That hardly means that there's nothing worth buying or seeing at ABMB, but it gives some credence to the notion that the event is more of a jetsetter festival than anything. As a result, ABMB's canny impresario, Samuel Keller, seems determined that it be distinguished by seriousness, rigor, and high imagination in its presentations. (Perhaps there's the issue of his legacy. After organizing 20 editions of Art Basel, Keller will move on in 2008 to direct the Foundation Beyeler in Riehen, Switzerland. As of January, the new artistic director of Art Basel will be Cay Sophie Rabinowitz.) Thus, not only did we get Iggy over Dita, but the proximity to Miami Beach's matchless surf and sand led to an inspired showcasing of "young" galleries in large shipping containers along the Collins Park beachfront--as if they had been washed in by time and tide, and that's as potent a metaphor for the fair's existence as any.

On the Trail of Scale

But timelessness amidst an ironic whirl of fashion, trend, and gimmickry is a pretty good thematic conceit for ABMB's effort to squeeze the universe into a ball, and that's where the rest of the art comes in. Thus, the most elite and established galleries--such as PaceWildenstein, Sonnabend, and Metro Pictures--balanced their offering of rising art stars like Sterling Ruby, with his enigmatic astral collages, with the enduring likes of John Chamberlain's twisted auto bodies, Sol LeWitt's mathematical abstractions, Warhol silk screens, some small Picassos, Jeff Koons molds, or Cindy Sherman images. Amidst all the new, envelope-pushing, randomized, fragmented, cartoonish, hypersexualized, and ultra-violent pieces and installations, it is at once comforting and profound to note that nothing had more of a presence--nor seemed more contemporary--than Dan Flavin's familiar tubes of colored light, juxtaposed so simply with one another, set against white corners and illuminating their space with blended electrical hues that make us stop and wonder, as they always have, bathing our eyes in the purest glow of minimalism's heyday.

Today's breed of billionaire collectors, of course, needn't canvass ABMB for their Flavins, so there is something quaint about this show when it throws up the big names of modernism and post-modernism with that Costco flair. Which leads us to ABMB's relationship with art photography. Thanks to large-format C-print and inkjet and laser technology, photographs needn't remain the step-child of Big Art, especially since today's breed of hedge-fund manager/collectors demands SCALE to fill that vast wall space in the Hamptons or Pacific Palisades. And so the leading photography galleries at ABMB go well beyond the typically intimate framing of the modernist masters they sell--Harry Callahan, August Sander, Weston, Winogrand, and the like--with whopping large-format images full of sound and fury, signifying…well, the usual.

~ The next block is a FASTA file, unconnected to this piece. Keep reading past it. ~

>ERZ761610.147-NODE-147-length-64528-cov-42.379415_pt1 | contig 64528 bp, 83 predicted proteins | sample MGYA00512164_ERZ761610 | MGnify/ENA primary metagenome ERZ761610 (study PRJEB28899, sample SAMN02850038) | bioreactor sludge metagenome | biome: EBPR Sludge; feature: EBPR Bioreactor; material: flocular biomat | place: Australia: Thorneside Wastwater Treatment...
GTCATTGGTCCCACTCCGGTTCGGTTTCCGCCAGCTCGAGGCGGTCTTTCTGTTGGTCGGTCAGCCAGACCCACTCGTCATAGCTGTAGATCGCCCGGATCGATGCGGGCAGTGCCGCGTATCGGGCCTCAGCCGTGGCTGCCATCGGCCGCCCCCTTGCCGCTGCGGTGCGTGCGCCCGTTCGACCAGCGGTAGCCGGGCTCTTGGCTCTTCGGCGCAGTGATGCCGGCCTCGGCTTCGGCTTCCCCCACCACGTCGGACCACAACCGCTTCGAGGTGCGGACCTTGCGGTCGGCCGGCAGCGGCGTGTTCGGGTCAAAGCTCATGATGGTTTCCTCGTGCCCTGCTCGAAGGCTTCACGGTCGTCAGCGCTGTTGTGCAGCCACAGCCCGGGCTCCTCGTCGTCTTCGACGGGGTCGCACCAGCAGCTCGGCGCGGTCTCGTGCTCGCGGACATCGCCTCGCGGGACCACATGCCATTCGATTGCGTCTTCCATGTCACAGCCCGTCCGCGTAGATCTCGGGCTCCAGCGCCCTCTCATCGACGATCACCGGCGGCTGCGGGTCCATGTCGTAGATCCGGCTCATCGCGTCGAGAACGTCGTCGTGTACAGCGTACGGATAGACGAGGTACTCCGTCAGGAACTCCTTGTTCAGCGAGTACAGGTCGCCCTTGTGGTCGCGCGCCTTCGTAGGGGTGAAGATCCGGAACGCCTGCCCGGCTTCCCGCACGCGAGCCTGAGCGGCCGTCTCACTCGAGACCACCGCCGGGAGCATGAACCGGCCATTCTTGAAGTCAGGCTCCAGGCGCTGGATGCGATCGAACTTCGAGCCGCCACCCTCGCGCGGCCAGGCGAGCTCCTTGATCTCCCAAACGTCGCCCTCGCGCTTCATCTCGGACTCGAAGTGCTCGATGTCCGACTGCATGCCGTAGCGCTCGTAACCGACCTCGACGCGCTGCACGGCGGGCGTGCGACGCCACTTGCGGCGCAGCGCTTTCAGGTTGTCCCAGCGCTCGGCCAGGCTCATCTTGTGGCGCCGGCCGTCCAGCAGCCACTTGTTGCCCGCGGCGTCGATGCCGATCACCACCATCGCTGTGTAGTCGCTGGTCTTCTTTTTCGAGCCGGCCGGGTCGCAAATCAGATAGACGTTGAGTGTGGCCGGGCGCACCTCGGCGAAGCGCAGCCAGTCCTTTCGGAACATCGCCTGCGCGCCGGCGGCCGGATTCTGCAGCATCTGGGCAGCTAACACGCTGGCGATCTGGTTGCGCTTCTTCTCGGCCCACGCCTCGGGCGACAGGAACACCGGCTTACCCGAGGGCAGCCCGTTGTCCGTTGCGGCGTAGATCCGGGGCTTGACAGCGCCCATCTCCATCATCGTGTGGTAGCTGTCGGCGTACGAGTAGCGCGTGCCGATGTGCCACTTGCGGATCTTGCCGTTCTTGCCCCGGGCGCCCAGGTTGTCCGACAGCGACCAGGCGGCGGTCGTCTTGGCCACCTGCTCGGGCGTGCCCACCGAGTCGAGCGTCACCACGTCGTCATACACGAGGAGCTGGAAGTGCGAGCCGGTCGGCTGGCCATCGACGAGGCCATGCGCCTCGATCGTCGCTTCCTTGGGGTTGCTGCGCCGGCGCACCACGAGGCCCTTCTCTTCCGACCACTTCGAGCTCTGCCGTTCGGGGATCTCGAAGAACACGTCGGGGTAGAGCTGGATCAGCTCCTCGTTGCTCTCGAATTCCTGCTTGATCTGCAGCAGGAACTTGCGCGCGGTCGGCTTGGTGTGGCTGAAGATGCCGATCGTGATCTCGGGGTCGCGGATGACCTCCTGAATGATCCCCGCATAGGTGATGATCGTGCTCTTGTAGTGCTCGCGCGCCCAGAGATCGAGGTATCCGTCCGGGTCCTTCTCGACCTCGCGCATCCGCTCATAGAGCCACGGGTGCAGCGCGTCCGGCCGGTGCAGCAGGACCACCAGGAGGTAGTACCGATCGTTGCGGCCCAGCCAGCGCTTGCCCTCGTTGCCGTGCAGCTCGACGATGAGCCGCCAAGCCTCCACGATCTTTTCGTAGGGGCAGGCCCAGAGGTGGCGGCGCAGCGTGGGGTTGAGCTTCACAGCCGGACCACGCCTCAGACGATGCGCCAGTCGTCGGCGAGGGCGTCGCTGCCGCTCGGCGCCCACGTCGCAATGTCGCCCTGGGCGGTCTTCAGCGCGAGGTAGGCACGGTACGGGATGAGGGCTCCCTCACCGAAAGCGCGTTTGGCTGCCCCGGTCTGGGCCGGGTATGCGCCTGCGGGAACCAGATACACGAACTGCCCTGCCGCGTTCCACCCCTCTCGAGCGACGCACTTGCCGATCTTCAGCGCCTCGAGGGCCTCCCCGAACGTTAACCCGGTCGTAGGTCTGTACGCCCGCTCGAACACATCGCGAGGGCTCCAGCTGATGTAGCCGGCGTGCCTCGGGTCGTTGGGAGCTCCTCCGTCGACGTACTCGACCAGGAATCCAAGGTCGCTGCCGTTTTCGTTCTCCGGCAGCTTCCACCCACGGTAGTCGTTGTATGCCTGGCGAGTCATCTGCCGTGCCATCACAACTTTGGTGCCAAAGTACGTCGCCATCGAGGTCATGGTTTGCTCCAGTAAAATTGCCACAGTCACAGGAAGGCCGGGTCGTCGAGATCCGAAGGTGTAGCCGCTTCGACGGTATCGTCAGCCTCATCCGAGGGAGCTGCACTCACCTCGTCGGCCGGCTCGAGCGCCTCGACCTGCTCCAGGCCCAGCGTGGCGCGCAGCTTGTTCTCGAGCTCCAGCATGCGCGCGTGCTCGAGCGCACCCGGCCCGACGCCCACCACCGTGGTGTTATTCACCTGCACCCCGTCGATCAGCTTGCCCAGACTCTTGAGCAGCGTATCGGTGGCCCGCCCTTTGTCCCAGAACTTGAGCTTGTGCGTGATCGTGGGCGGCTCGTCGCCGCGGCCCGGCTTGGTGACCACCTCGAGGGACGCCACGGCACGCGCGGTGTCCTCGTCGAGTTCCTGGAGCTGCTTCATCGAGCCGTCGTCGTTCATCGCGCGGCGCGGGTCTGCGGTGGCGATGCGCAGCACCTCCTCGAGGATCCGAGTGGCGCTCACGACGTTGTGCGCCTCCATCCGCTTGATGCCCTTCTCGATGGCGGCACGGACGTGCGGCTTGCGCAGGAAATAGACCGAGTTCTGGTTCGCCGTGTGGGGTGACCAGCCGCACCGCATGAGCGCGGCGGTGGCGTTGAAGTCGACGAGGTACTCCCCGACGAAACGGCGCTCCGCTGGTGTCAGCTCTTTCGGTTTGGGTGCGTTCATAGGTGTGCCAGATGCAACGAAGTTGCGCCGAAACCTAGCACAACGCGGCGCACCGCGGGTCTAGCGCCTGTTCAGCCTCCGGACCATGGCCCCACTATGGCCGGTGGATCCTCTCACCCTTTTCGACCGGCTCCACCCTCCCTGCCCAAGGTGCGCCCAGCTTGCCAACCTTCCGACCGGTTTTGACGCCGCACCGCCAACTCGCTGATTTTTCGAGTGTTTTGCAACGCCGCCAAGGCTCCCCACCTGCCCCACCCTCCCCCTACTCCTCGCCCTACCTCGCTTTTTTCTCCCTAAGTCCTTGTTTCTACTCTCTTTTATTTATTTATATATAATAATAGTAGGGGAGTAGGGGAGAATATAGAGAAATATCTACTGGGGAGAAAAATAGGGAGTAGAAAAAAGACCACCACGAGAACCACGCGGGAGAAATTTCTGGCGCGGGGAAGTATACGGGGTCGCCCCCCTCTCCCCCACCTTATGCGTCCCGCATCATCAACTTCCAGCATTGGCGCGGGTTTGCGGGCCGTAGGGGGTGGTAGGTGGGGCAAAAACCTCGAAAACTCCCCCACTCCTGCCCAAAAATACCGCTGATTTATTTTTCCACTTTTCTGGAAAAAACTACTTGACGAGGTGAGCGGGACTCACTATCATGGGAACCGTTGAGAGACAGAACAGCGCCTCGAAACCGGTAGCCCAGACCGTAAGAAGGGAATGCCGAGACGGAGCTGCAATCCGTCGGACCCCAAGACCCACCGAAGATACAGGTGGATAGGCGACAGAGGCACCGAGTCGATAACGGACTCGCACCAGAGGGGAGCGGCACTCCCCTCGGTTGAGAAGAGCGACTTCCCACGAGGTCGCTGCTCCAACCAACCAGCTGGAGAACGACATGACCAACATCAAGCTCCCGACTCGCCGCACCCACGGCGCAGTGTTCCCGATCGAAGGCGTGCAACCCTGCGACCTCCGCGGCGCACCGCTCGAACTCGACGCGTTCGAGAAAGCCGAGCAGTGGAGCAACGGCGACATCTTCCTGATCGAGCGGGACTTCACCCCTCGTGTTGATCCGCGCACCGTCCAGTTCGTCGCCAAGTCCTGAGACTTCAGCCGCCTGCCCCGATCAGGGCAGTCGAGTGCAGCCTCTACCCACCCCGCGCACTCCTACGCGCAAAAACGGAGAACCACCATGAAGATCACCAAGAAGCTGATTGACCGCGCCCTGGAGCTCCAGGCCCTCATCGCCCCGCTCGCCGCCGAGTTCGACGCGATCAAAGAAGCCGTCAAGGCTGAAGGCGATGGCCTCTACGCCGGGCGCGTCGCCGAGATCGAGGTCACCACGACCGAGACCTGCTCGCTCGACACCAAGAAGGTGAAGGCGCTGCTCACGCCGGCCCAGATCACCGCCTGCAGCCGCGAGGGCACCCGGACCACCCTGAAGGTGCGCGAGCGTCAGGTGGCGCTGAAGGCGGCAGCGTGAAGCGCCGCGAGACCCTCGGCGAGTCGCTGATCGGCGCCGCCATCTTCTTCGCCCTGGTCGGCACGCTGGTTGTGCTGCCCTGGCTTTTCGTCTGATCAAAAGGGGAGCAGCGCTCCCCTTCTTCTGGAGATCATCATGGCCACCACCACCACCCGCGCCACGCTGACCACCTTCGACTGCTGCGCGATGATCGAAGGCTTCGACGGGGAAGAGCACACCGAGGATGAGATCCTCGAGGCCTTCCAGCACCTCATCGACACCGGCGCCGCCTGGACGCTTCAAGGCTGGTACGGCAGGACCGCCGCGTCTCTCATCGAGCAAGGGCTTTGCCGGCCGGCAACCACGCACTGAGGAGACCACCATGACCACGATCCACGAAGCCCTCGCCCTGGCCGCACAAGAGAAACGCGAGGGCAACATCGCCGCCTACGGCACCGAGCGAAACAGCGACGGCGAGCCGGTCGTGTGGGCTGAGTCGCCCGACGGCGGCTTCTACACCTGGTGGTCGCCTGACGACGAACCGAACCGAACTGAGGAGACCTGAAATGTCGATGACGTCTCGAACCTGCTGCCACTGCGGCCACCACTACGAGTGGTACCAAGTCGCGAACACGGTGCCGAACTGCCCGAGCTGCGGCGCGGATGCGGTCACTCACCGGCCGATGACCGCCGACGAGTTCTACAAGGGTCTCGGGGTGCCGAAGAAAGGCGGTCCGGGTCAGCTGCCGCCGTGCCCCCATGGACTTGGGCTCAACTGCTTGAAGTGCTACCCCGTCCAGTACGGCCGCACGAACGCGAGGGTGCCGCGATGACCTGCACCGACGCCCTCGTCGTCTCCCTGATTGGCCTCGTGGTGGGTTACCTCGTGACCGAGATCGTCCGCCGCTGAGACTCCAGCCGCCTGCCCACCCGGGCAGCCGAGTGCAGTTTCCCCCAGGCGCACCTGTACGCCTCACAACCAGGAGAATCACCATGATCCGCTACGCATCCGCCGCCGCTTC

At Jeffrey Fraenkel's booth, for example, Richard Misrach's gorgeous bird's-eye view of a swimmer in the green surf measured 68 by 118 inches, all visual sensation, a symphony of sunlight reflected on small, rippling waves--this is HDTV without the TV. Similarly, over at Kicken Berlin's booth, where big versions of Helmut Newton's Asian nudes towered intimidatingly for Miami's fetishists, one of the walls was given over, magnificently, to a reprinting of Dieter Appelt's 1993 assemblage of black-and-white close-ups of rippling water, "Field," another immersion in pure liquid eye seduction. If nothing else, these artworks paid homage to Miami's briny geography, bringing another thematic strand into focus for ABMB. But over in a far corner of the hall, Paris Projects plastered its walls with a somewhat unfathomable photographic series that documented some deranged quasi-religious festival of seeming cannibalism, zombie-ism, sodomy, torture—in other words, another ABMB metaphor for the byproducts of capitalism, rather quietly self-critical in an important way.

The AIPAD Connection